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Staking on Lido vs Buying stETH – Which Option is Better?


With Ethereum’s merge to proof-of-stake (PoS) around the corner, interest in staking on the new network is soaring. More specifically, liquid staking through protocols such as Lido are gaining momentum, as users seek to retain some utility on their staked ETH by being issued stETH in return.

One interesting phenomenon on Lido is the app recently pointing out that you can just buy stETH on the open market instead – at a discount of around 3%.

But, is buying stETH the same thing? And why is there a discount on stETH in the first place?

Let’s dive in.

What is stETH?

Lido staked Ether (stETH) is a token that is minted and issued on a 1:1 basis with Ether (ETH) when a user stakes ETH in the Lido protocol. 

The real ETH remains staked on the PoS beacon chain and collects staking rewards, while the issued stETH represents a transferable claim on that staked ETH and staking rewards.

Why is stETH trading at a discount to ETH?

Although stETH is often expected to trade 1:1 with ETH, one must also factor in a variety of variables that may impact the price. 

Most of these variables come down to two main things: 

  1. Lock-up time
  2. Risks involved

Lock-up time

As you may know, ETH staked on the beacon chain (via Lido or otherwise) cannot be withdrawn until the “Shanghai” Ethereum network upgrade, which isn’t expected until early 2023. As with many Ethereum upgrades, this has a chance of being delayed. 

Until then, stETH is effectively “locked-up” – stakers cannot access their ETH for other uses until the upgrade. 

Those who value accessing their ETH sooner, rather than waiting for the upgrade, may be willing to sell their stETH at a discount – placing downward pressure on the stETH price relative to ETH itself.


There are also plenty of risks to consider – many of which are unlikely, but could have a significant impact if they materialize. These include:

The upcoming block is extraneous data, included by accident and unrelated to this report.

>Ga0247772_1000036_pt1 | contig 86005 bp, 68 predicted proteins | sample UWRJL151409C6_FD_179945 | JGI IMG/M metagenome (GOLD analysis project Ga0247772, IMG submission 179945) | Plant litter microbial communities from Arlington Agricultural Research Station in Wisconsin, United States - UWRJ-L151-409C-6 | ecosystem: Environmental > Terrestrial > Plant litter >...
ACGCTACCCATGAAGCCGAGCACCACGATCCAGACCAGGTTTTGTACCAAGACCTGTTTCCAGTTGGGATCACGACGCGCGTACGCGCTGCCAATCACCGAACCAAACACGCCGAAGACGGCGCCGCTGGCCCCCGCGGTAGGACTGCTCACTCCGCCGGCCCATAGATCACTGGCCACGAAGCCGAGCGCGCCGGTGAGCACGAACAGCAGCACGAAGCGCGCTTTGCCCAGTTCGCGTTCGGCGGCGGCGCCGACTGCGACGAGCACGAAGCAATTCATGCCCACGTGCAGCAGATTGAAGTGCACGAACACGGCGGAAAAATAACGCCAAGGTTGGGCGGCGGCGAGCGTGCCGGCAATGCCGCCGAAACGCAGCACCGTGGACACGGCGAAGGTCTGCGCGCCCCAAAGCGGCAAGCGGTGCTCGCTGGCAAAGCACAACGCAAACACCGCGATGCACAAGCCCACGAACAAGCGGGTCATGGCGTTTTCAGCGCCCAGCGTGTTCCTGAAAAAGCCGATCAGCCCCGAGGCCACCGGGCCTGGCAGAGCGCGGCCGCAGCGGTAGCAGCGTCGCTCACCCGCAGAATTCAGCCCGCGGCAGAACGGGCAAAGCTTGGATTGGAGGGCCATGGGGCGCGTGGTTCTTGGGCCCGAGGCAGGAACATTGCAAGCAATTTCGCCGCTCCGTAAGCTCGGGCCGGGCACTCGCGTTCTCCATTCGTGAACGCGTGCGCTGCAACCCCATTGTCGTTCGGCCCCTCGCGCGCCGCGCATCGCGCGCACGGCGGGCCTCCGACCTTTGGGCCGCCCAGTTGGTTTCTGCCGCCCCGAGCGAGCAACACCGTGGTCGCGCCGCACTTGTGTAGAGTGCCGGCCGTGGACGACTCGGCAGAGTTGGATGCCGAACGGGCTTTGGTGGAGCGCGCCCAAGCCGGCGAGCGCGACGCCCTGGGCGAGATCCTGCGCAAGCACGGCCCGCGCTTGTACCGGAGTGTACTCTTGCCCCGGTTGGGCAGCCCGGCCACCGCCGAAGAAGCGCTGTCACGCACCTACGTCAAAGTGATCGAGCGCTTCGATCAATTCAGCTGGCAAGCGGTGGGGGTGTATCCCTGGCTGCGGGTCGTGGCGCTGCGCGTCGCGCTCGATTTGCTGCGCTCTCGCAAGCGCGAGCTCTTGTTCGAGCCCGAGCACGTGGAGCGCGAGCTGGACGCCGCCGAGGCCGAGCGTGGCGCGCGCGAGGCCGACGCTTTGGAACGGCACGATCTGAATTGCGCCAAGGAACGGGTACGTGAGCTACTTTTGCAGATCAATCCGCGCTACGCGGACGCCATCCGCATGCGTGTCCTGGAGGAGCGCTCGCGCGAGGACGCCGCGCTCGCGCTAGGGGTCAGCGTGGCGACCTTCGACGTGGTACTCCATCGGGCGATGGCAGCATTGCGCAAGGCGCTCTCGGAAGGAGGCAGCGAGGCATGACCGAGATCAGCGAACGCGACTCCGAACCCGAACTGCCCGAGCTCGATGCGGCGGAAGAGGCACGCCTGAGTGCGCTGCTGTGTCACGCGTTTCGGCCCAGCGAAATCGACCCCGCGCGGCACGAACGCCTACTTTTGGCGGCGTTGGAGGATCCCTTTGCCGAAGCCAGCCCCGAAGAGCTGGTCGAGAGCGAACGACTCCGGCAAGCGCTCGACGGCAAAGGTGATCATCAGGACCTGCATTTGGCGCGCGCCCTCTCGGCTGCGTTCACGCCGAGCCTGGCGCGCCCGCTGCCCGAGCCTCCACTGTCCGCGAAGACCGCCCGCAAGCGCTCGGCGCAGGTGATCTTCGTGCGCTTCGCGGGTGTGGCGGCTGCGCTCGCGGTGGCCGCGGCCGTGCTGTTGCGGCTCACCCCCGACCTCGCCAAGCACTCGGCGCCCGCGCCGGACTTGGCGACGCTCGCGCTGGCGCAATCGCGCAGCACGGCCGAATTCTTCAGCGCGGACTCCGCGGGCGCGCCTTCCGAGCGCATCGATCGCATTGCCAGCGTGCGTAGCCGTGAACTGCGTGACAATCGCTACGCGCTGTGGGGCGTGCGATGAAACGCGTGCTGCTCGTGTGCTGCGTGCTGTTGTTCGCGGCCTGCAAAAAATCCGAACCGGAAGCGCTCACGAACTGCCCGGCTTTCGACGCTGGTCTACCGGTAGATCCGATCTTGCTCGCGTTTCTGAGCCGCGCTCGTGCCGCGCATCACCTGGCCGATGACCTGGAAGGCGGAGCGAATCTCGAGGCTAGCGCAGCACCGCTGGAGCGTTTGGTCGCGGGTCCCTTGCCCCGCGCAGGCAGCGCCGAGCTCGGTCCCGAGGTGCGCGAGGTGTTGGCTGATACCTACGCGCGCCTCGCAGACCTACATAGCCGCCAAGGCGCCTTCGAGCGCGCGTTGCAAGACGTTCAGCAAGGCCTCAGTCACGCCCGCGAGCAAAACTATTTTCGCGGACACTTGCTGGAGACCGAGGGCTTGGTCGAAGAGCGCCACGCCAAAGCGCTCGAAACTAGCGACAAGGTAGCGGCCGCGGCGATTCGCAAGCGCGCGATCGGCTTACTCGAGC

Smart contract risk

Since Lido is a decentralized staking platform, it is built on smart contracts. These smart contracts are only as good as the code they’re made up of – and like any code, there is a chance of a bug or vulnerability that puts funds at risk. 

Although Lido smart contracts have been audited by industry leaders, there is always a small chance that something was missed.

Staking penalties and slashing risks

In the Ethereum PoS model, all validators risk penalties and/or “slashing” for performing incorrect or malicious activity on the network. 

Simple staking penalties come from minor offenses such as producing incorrect data or not producing any network data at all, resulting in a penalty paid in ETH. 

Slashing is more serious and can result in a validator being kicked off the network completely, or forfeiting up to 100% of their stake. This can result from actions such as double-spend attempts.

If a Lido validator is penalized or slashed, the losses will be incurred across all stakers.

Lido DAO

The Lido decentralized autonomous organization (Lido DAO) is also a risk factor, which relies upon effective governance and execution of the community’s wishes. 

There are also 600,000 ETH held across accounts backed by a mutli-signature scheme, relating to the early stages of Lido. If enough of these keys are compromised or lost, this could result in the loss of those funds (representing under 20% of all ETH staked in Lido).

Ethereum protocol risk

Obvious but often overlooked, the success of Lido’s liquid staking model relies upon the Ethereum protocol itself. Although there’s a ton of confidence in Ethereum and its developers, it is still a new and ever-evolving technology which carries its own risks. 

Issues related to staking mechanisms, which are new on the network, would have a direct impact on Lido and stETH holders.

Tying it together

In summary, holding stETH comes with additional risks and downsides (but also some upsides) when compared to holding just ETH. 

The amount of perceived risk, combined with demand for ETH now (vs. redeeming ETH later with interest) all plays into the market price of stETH – which for now is below the market price of ETH itself.

Should I buy stETH instead of staking my ETH on Lido?

Yes. As long as there is a discount on the market price of stETH vs. ETH, you will most likely benefit from buying stETH on the open market rather than staking it via Lido.

Purchasing stETH at a discount, instead of staking it at a 1:1 exchange rate, will yield more stETH for the same investment – providing you with a larger stake of stETH. This provides you with a larger claim on ETH once it is redeemable. You will not miss out on anything by doing so, while also contributing to market demand for stETH (rather than increasing its supply). 

It is, however, important to also factor in gas fees and slippage into your equation, which may affect the overall discount.

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